Abstract: BACKGROUND: Better student understanding of the dynamic trends in graduate employment requires the development of the author’s description of this multidisciplinary social problem. OBJECTIVE: This educational paper is focused on an author-proposed engineering-friendly description of oscillatory dynamics in the employment market for university graduates. METHODS: This didactical paper widely uses computational methods of oscillations theory, theory of electrical and hydraulic circuits as well as concepts of physical analogies and similarity. RESULTS: The generalized character of the employment-related oscillations in the studied social system of employees was didactically enhanced through the original introduction of two…technical analogies with similar oscillations in the electrical system of an LC-field-effect transistor oscillator and the mechanical system of a hydraulic ram pump. CONCLUSIONS: The author-proposed triple physics-and-engineering analogy for the periodic oscillations in the socio-economic problem in graduate employment provides a broadening of the cross-disciplinary ideas of engineering students about oscillatory dynamics in the social, electrical and hydraulics systems. It was found in the case of the Donbass State Engineering Academy (Kramatorsk, Ukraine), that this original author’s approach provides simultaneous enhancement of the cross-disciplinary undergraduate engineering curriculum in the courses of economics, management, higher education pedagogy, physics, hydraulics and electrical engineering.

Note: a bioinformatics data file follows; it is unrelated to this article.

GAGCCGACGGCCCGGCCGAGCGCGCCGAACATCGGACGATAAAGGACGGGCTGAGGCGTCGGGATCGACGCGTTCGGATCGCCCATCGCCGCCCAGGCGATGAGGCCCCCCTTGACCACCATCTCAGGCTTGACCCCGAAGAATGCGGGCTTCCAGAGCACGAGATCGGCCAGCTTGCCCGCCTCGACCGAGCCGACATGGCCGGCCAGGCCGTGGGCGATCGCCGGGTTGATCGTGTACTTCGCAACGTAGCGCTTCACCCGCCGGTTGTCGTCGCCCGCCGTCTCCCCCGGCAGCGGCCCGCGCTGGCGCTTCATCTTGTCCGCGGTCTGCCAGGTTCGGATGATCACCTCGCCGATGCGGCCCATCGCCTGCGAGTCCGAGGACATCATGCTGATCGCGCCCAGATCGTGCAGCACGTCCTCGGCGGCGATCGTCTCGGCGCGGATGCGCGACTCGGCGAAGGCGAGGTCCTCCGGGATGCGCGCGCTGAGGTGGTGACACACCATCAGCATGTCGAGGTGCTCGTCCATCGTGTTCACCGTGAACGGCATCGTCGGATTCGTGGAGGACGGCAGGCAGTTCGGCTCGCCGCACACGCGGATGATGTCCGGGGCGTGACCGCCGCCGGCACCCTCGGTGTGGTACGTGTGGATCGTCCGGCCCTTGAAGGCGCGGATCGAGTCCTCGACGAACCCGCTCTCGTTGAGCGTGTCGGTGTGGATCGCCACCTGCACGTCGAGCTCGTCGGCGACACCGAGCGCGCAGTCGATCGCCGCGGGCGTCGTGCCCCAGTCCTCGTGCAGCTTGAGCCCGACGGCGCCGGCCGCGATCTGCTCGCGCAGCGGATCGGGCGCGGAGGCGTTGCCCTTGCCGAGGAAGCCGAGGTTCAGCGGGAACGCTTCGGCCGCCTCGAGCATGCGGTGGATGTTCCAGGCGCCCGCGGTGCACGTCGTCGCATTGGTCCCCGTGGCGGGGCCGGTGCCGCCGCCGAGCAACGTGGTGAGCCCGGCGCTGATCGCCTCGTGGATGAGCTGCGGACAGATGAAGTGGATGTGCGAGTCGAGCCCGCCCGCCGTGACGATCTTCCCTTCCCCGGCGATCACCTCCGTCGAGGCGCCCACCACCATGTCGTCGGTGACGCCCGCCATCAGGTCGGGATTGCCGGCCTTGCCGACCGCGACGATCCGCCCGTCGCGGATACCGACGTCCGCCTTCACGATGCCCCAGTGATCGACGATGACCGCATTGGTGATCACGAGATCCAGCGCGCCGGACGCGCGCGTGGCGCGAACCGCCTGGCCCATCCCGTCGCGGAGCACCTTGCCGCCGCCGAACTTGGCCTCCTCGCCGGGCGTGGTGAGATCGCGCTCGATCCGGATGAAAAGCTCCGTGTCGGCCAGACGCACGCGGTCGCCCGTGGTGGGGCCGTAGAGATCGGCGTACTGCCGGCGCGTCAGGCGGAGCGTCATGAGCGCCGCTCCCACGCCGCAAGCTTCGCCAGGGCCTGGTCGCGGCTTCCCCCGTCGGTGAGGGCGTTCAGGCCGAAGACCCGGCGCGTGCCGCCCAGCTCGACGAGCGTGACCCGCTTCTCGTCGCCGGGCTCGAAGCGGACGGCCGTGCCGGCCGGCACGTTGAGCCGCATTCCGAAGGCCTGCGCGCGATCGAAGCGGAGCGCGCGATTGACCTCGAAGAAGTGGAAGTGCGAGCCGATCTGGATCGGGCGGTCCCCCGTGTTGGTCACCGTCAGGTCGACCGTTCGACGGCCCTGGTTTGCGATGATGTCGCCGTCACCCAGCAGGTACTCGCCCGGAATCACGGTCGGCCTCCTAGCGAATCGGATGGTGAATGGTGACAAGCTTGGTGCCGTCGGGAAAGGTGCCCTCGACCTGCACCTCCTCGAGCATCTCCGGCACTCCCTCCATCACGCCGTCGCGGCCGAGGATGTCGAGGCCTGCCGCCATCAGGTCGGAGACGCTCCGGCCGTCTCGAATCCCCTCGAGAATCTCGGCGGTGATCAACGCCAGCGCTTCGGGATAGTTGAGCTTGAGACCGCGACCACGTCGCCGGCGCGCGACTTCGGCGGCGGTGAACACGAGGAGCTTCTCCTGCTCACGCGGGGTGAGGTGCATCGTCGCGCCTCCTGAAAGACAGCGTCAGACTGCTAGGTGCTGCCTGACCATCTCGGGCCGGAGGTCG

Keywords: Engineering education, graduate employment, oscillations in the labor
market, electrical analogy, hydraulics analogy
Abstract: BACKGROUND: Cognitive tasks influence gait by reducing balancing abilities. Diverse studies to date have examined dual-tasking and gait. OBJECTIVE: This study aimed to determine the influences of smart phone use while walking on lower limb joint angle and dynamic balancing ability. METHODS: Thirty healthy subjects were voluntarily recruited from the university population. All subjects were required to perform the tasks under three conditions: not using a smart phone, having a conversation by phone, and playing a smart phone game. Lower limb joint angle and dynamic balance ability related to smart phone use during gait were measured.…Motion analysis was used to measure lower limb joint angle changes during gait, while balance measuring equipment was used to measure the dynamic balancing ability. RESULTS: In the stability limit test to measure the changes in dynamic balancing abilities, significant differences were found among the different smart phone use conditions. CONCLUSIONS: Smart phone use during movements that are required for balance requires special attention, and this study provides important basic data for follow-up studies.